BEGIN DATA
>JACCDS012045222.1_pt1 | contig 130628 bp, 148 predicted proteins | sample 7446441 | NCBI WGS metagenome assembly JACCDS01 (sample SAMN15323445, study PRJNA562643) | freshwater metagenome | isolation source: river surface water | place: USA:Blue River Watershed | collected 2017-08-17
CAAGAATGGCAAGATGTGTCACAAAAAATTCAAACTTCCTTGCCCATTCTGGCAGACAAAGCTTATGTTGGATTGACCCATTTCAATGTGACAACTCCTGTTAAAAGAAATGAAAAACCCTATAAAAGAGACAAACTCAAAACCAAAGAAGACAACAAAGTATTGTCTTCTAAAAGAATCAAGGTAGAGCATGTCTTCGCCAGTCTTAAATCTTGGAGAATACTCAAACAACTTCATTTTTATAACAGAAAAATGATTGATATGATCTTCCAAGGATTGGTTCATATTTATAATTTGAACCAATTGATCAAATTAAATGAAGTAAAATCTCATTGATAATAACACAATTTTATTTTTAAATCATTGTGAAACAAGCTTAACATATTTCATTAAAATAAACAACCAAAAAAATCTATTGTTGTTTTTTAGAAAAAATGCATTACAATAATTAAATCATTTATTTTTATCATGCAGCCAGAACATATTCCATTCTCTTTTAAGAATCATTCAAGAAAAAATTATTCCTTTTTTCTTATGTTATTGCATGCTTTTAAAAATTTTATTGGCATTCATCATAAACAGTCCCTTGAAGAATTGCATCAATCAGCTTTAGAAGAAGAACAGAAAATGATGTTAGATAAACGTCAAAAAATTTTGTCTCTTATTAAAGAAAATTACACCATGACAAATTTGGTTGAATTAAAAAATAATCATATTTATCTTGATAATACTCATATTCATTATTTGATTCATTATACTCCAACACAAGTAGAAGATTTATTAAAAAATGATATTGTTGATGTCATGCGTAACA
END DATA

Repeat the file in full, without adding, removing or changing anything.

>JACCDS012045222.1_pt1 | contig 130628 bp, 148 predicted proteins | sample 7446441 | NCBI WGS metagenome assembly JACCDS01 (sample SAMN15323445, study PRJNA562643) | freshwater metagenome | isolation source: river surface water | place: USA:Blue River Watershed | collected 2017-08-17
CAAGAATGGCAAGATGTGTCACAAAAAATTCAAACTTCCTTGCCCATTCTGGCAGACAAAGCTTATGTTGGATTGACCCATTTCAATGTGACAACTCCTGTTAAAAGAAATGAAAAACCCTATAAAAGAGACAAACTCAAAACCAAAGAAGACAACAAAGTATTGTCTTCTAAAAGAATCAAGGTAGAGCATGTCTTCGCCAGTCTTAAATCTTGGAGAATACTCAAACAACTTCATTTTTATAACAGAAAAATGATTGATATGATCTTCCAAGGATTGGTTCATATTTATAATTTGAACCAATTGATCAAATTAAATGAAGTAAAATCTCATTGATAATAACACAATTTTATTTTTAAATCATTGTGAAACAAGCTTAACATATTTCATTAAAATAAACAACCAAAAAAATCTATTGTTGTTTTTTAGAAAAAATGCATTACAATAATTAAATCATTTATTTTTATCATGCAGCCAGAACATATTCCATTCTCTTTTAAGAATCATTCAAGAAAAAATTATTCCTTTTTTCTTATGTTATTGCATGCTTTTAAAAATTTTATTGGCATTCATCATAAACAGTCCCTTGAAGAATTGCATCAATCAGCTTTAGAAGAAGAACAGAAAATGATGTTAGATAAACGTCAAAAAATTTTGTCTCTTATTAAAGAAAATTACACCATGACAAATTTGGTTGAATTAAAAAATAATCATATTTATCTTGATAATACTCATATTCATTATTTGATTCATTATACTCCAACACAAGTAGAAGATTTATTAAAAAATGATATTGTTGATGTCATGCGTAACA